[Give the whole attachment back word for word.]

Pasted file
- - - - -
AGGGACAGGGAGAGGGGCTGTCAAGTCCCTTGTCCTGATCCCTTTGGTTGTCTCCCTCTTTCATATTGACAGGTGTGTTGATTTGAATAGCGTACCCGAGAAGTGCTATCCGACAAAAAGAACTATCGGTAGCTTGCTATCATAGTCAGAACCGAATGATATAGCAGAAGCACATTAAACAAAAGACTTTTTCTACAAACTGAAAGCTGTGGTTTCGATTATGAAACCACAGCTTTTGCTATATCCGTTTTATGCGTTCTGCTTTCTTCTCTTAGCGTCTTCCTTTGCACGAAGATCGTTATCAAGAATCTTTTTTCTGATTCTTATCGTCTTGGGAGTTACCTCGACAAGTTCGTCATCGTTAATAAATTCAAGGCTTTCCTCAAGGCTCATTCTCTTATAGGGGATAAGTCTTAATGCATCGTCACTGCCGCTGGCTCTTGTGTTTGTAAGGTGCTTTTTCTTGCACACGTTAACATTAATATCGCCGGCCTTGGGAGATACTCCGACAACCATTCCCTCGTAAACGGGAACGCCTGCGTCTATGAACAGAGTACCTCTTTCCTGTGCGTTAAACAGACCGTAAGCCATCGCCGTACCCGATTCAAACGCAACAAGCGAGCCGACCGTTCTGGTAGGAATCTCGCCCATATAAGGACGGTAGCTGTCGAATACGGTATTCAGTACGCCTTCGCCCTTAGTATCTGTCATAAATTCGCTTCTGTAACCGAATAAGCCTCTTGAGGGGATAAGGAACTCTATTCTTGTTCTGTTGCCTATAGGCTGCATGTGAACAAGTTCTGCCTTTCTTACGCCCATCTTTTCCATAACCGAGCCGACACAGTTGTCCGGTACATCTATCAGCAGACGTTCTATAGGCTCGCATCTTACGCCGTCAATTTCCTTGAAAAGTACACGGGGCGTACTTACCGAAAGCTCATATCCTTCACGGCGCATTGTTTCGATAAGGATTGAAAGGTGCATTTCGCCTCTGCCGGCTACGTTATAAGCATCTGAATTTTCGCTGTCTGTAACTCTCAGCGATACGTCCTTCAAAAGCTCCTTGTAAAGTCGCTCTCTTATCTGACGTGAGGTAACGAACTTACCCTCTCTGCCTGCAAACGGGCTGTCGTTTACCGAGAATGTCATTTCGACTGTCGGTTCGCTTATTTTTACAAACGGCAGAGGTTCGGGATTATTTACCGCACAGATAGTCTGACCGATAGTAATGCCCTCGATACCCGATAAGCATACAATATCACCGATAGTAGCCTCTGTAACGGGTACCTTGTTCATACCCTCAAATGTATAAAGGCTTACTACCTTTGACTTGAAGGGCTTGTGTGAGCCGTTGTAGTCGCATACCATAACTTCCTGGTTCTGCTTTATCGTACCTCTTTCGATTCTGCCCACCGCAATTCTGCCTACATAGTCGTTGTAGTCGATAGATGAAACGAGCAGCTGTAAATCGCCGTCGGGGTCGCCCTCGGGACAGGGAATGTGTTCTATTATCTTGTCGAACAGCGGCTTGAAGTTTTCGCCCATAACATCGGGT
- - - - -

AGGGACAGGGAGAGGGGCTGTCAAGTCCCTTGTCCTGATCCCTTTGGTTGTCTCCCTCTTTCATATTGACAGGTGTGTTGATTTGAATAGCGTACCCGAGAAGTGCTATCCGACAAAAAGAACTATCGGTAGCTTGCTATCATAGTCAGAACCGAATGATATAGCAGAAGCACATTAAACAAAAGACTTTTTCTACAAACTGAAAGCTGTGGTTTCGATTATGAAACCACAGCTTTTGCTATATCCGTTTTATGCGTTCTGCTTTCTTCTCTTAGCGTCTTCCTTTGCACGAAGATCGTTATCAAGAATCTTTTTTCTGATTCTTATCGTCTTGGGAGTTACCTCGACAAGTTCGTCATCGTTAATAAATTCAAGGCTTTCCTCAAGGCTCATTCTCTTATAGGGGATAAGTCTTAATGCATCGTCACTGCCGCTGGCTCTTGTGTTTGTAAGGTGCTTTTTCTTGCACACGTTAACATTAATATCGCCGGCCTTGGGAGATACTCCGACAACCATTCCCTCGTAAACGGGAACGCCTGCGTCTATGAACAGAGTACCTCTTTCCTGTGCGTTAAACAGACCGTAAGCCATCGCCGTACCCGATTCAAACGCAACAAGCGAGCCGACCGTTCTGGTAGGAATCTCGCCCATATAAGGACGGTAGCTGTCGAATACGGTATTCAGTACGCCTTCGCCCTTAGTATCTGTCATAAATTCGCTTCTGTAACCGAATAAGCCTCTTGAGGGGATAAGGAACTCTATTCTTGTTCTGTTGCCTATAGGCTGCATGTGAACAAGTTCTGCCTTTCTTACGCCCATCTTTTCCATAACCGAGCCGACACAGTTGTCCGGTACATCTATCAGCAGACGTTCTATAGGCTCGCATCTTACGCCGTCAATTTCCTTGAAAAGTACACGGGGCGTACTTACCGAAAGCTCATATCCTTCACGGCGCATTGTTTCGATAAGGATTGAAAGGTGCATTTCGCCTCTGCCGGCTACGTTATAAGCATCTGAATTTTCGCTGTCTGTAACTCTCAGCGATACGTCCTTCAAAAGCTCCTTGTAAAGTCGCTCTCTTATCTGACGTGAGGTAACGAACTTACCCTCTCTGCCTGCAAACGGGCTGTCGTTTACCGAGAATGTCATTTCGACTGTCGGTTCGCTTATTTTTACAAACGGCAGAGGTTCGGGATTATTTACCGCACAGATAGTCTGACCGATAGTAATGCCCTCGATACCCGATAAGCATACAATATCACCGATAGTAGCCTCTGTAACGGGTACCTTGTTCATACCCTCAAATGTATAAAGGCTTACTACCTTTGACTTGAAGGGCTTGTGTGAGCCGTTGTAGTCGCATACCATAACTTCCTGGTTCTGCTTTATCGTACCTCTTTCGATTCTGCCCACCGCAATTCTGCCTACATAGTCGTTGTAGTCGATAGATGAAACGAGCAGCTGTAAATCGCCGTCGGGGTCGCCCTCGGGACAGGGAATGTGTTCTATTATCTTGTCGAACAGCGGCTTGAAGTTTTCGCCCATAACATCGGGT